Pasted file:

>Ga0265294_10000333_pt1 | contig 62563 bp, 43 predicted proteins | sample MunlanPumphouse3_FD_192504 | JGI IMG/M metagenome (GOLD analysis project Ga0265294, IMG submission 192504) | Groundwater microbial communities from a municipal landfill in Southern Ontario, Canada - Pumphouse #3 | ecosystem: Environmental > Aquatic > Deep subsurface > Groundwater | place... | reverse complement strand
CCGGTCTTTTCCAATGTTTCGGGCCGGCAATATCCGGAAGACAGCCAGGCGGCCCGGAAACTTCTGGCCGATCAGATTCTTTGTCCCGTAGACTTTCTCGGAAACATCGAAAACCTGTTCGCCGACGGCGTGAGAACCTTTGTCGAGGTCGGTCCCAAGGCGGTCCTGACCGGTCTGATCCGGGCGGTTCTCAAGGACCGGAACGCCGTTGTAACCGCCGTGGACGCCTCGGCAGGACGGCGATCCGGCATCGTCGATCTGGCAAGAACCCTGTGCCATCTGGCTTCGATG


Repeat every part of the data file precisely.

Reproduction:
>Ga0265294_10000333_pt1 | contig 62563 bp, 43 predicted proteins | sample MunlanPumphouse3_FD_192504 | JGI IMG/M metagenome (GOLD analysis project Ga0265294, IMG submission 192504) | Groundwater microbial communities from a municipal landfill in Southern Ontario, Canada - Pumphouse #3 | ecosystem: Environmental > Aquatic > Deep subsurface > Groundwater | place... | reverse complement strand
CCGGTCTTTTCCAATGTTTCGGGCCGGCAATATCCGGAAGACAGCCAGGCGGCCCGGAAACTTCTGGCCGATCAGATTCTTTGTCCCGTAGACTTTCTCGGAAACATCGAAAACCTGTTCGCCGACGGCGTGAGAACCTTTGTCGAGGTCGGTCCCAAGGCGGTCCTGACCGGTCTGATCCGGGCGGTTCTCAAGGACCGGAACGCCGTTGTAACCGCCGTGGACGCCTCGGCAGGACGGCGATCCGGCATCGTCGATCTGGCAAGAACCCTGTGCCATCTGGCTTCGATG